Starfish could now increase work on Lesvos, collaborating with Reception and Identification in major camps at Moria and Kara Tepe in the provision of food, clothing and volunteers.
Starfish also worked to provide healthcare supplies to the hospital of Mytilene, the Kalloni Medical Centre, the Lesvos Social Clinic and several community clinics on the island.
Starfish initiated programs to support the local communities impacted by the crisis, as well as off-site activities for refugees and began working especially with vulnerable groups, distributing clothes, additional food packages and soccer balls to unaccompanied minors on the Kalloni region.
Starfish was now able to work on a national scale, delivering clothes and sanitary products to several camps across the country such as Eidomeni, Malaksa, Lavrion, and Chios; providing Ritsona with bottled water and sending mosquito nets to Larissa and Alexandroupolis. Starfish also provided non-food aid to other camps including “Other Man” and “The Embrace” in Athens and the Piraeus Metropolis.
The EU-Turkey Agreement of March 2016 stemmed the flow of arrivals to Lesvos and required NGOs to vacate the refugee camps. Starfish adapted to the situation by shifting focus to supporting children and unaccompanied minors. Starfish supplied over 60 unaccompanied minors in the Madamados camp with creative activities and English lessons. Additional food was provided to these children, as well as unaccompanied minors in the Moria camp. Food supplies were also sent trimonthly to the vulnerable groups camp Solidarity-PIPKA, before its closure in 2017.
Between 2015 and mid-2017, more than 1,500 volunteers worked at Starfish, sometimes over 80 each day. Together with local and foreign volunteers, we welcomed, sheltered and processed over 200,000 people who passed through the village of Molyvos, while preserving their human dignity.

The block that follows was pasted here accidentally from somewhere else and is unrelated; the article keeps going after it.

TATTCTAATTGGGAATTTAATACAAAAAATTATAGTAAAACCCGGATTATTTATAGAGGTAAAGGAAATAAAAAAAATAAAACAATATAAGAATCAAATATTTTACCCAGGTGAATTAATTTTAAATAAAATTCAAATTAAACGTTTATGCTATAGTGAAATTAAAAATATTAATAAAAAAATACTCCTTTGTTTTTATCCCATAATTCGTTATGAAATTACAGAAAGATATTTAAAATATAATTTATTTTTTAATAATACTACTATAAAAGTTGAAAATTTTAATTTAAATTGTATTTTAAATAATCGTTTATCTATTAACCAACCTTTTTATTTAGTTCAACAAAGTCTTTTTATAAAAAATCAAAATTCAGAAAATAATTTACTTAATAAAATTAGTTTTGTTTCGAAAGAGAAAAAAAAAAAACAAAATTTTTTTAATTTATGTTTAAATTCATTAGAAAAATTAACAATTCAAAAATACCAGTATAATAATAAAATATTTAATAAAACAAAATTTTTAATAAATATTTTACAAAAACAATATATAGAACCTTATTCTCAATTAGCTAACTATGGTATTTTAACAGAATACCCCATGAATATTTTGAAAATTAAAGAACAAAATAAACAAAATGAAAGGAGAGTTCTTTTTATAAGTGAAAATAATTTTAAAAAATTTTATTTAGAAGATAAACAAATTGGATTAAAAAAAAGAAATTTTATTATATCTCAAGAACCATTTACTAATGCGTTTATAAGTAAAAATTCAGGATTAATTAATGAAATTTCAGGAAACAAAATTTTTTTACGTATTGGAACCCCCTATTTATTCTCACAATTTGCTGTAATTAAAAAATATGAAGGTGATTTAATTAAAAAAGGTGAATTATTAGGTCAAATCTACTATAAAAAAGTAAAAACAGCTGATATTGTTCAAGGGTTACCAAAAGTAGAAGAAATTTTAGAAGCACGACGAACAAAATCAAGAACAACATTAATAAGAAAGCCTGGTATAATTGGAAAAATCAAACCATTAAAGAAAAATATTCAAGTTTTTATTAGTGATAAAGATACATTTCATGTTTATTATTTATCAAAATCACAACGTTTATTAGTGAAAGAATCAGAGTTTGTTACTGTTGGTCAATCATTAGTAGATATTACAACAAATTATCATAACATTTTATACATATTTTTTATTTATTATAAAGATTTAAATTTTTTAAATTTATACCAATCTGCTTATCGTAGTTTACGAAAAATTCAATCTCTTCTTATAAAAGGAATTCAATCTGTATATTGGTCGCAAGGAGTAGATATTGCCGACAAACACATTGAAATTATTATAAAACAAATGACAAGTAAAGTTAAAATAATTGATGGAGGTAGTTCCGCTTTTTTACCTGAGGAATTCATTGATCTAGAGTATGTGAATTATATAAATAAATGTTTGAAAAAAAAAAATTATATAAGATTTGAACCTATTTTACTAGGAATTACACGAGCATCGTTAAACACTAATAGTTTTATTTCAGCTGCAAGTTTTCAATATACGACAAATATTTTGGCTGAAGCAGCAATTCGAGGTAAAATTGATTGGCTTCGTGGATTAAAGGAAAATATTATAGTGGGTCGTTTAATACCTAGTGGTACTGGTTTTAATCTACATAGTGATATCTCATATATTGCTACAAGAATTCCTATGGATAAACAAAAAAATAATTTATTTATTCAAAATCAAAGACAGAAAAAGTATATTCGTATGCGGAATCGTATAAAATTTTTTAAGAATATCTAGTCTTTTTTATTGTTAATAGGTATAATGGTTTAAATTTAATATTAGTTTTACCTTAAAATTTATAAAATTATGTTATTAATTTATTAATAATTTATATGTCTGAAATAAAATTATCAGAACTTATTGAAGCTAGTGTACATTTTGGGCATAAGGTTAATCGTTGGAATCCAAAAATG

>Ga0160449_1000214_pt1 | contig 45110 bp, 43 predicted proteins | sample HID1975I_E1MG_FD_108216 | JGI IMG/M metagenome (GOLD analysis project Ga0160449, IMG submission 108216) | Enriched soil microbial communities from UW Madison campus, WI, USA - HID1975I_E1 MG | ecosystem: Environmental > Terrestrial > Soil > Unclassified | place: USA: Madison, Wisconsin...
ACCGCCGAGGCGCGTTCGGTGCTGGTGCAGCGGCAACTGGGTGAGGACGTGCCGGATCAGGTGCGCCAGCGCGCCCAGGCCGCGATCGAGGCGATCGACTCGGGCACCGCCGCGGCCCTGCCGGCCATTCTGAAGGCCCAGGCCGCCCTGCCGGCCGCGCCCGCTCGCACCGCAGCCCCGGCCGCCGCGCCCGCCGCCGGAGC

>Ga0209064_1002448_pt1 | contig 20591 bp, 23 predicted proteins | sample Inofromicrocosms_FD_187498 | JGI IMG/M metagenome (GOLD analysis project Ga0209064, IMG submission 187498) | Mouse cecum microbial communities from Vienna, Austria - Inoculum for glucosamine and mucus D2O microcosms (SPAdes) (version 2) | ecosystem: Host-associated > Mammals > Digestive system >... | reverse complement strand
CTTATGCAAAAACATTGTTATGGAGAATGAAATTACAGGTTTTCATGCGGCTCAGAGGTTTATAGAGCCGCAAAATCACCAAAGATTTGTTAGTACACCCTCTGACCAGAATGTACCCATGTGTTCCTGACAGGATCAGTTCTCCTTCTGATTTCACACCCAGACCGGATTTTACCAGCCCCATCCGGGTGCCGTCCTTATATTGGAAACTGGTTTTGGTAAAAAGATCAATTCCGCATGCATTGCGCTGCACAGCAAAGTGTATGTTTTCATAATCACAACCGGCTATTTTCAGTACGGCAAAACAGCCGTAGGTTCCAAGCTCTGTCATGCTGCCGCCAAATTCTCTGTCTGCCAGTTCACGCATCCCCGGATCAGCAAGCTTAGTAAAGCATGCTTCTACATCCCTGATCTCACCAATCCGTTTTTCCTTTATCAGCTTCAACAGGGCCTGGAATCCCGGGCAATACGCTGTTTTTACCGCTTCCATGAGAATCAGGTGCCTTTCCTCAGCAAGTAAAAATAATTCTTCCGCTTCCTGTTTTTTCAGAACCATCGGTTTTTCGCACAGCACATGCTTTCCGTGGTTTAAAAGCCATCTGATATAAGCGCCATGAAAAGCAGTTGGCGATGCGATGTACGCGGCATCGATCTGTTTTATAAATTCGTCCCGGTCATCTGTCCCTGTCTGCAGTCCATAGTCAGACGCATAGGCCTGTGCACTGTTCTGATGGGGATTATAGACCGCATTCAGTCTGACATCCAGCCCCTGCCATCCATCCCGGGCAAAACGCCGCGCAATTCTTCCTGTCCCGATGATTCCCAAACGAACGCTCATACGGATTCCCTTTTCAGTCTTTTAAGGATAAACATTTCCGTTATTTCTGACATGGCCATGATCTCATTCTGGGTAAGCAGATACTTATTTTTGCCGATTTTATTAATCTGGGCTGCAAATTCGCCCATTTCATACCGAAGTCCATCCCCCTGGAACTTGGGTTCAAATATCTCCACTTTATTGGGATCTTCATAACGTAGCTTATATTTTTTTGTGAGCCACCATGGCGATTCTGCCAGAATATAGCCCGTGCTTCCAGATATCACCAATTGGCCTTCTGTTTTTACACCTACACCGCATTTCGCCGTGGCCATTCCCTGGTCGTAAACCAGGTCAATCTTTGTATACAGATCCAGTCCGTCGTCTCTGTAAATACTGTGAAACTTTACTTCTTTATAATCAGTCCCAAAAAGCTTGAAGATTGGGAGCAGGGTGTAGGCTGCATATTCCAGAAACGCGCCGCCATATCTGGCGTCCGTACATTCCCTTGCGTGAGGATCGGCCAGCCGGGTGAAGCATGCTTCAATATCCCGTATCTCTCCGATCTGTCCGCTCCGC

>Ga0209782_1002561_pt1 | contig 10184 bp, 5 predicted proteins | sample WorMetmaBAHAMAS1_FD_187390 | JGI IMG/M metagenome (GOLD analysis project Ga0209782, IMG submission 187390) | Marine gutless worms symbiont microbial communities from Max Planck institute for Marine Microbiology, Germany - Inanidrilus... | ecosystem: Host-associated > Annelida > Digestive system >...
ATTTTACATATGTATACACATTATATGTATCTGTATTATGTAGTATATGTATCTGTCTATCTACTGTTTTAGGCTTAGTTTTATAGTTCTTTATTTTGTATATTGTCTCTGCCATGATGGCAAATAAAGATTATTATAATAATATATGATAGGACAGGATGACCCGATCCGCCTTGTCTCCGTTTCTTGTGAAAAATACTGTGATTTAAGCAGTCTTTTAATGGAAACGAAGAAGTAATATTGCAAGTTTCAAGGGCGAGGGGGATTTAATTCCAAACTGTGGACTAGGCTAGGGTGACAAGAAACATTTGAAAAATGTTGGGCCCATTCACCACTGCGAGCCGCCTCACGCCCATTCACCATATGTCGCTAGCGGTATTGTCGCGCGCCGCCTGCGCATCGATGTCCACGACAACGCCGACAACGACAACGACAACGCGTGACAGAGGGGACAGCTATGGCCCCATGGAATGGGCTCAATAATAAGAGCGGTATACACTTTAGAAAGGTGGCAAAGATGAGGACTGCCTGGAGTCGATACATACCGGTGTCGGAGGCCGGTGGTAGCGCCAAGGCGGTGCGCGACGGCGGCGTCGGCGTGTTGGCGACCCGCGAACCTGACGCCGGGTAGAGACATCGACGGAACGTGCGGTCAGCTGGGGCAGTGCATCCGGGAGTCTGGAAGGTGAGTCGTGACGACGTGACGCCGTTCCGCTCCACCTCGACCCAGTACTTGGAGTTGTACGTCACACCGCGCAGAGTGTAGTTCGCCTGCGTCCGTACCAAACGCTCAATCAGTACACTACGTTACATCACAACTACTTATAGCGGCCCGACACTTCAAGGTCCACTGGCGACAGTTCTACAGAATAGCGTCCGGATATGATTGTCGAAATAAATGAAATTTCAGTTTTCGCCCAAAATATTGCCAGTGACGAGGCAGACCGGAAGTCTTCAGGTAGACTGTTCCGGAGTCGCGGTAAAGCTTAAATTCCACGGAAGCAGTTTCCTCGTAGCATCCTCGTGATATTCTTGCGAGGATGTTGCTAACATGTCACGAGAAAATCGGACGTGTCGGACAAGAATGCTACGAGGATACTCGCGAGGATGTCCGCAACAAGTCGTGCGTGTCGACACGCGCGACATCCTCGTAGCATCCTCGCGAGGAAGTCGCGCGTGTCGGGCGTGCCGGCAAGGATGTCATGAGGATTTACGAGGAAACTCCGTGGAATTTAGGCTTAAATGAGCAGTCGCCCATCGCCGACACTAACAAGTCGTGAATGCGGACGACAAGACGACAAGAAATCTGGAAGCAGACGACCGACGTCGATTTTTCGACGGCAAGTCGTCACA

Starfish adapted quickly to suit the new situation on Lesvos. During 2017, the team took part in several capacity-building training courses to improve processes and move toward becoming a dedicated NGO for the communities on the island. As a first act of business, Starfish set up the NeedsHub in 2017, a platform designed to facilitate communication, trust and collaboration between the many organisations working on the island.
The NeedsHub was successful in sourcing food and non-food aid items, including toiletries, mobile phones for unaccompanied minors, clothes, shoes, lice spray and baby strollers. The NeedsHub gave businesses, organisations and individuals the opportunity to support refugees on Lesvos in a streamlined, effective manner, ensuring the must urgent wants were filled. The platform worked incredibly well. A stand out moment saw the Hammer Forum Organisation from Germany responding to a NeedsHub request, sending a truck filled with wheelchairs, bed sheets, sterilizers, mattresses and strollers. Monetary aid was used by Starfish to purchase the products required from local merchants. Supporting local people is a cornerstone of Starfish’s work.
Starfish has been particularly dedicated to assisting unaccompanied minors. In 2017, Starfish enabled 50 unaccompanied minors living in the Moria camp and Iliaktida shelters to take part in Changemakers IT Training, as well as arranging football games for them. Mobile phones were also provided for long-term residents. On 27th December 2017, Starfish assisted the authorities at Moria camp with their Christmas party, donating chocolate, balloons and presents for the children residing there.
Outside of the work on Lesvos, Starfish has assisted in building awareness of the situation on the island by supporting projects such as Arabella Dormon’s moving art installation “Suspended”. This moving piece consisted of refugee clothing and possessions suspended in mid-air, as though floating in water. Starfish contributed refugee clothing to the artist, and the piece was displayed at St James Piccadilly Church, London in 2017, followed by Canterbury Cathedral in 2018.
Most recently, Starfish has been meeting needs previously filled by international NGOs that have now left the island. This includes tasks such as ensuring unaccompanied minors are able to attend their medical appointments in Mytilini, for which Starfish purchased a nine-seat van and secured a permanent driver.
Starfish will continue to provide assistance wherever needed, both to refugees and to the local community.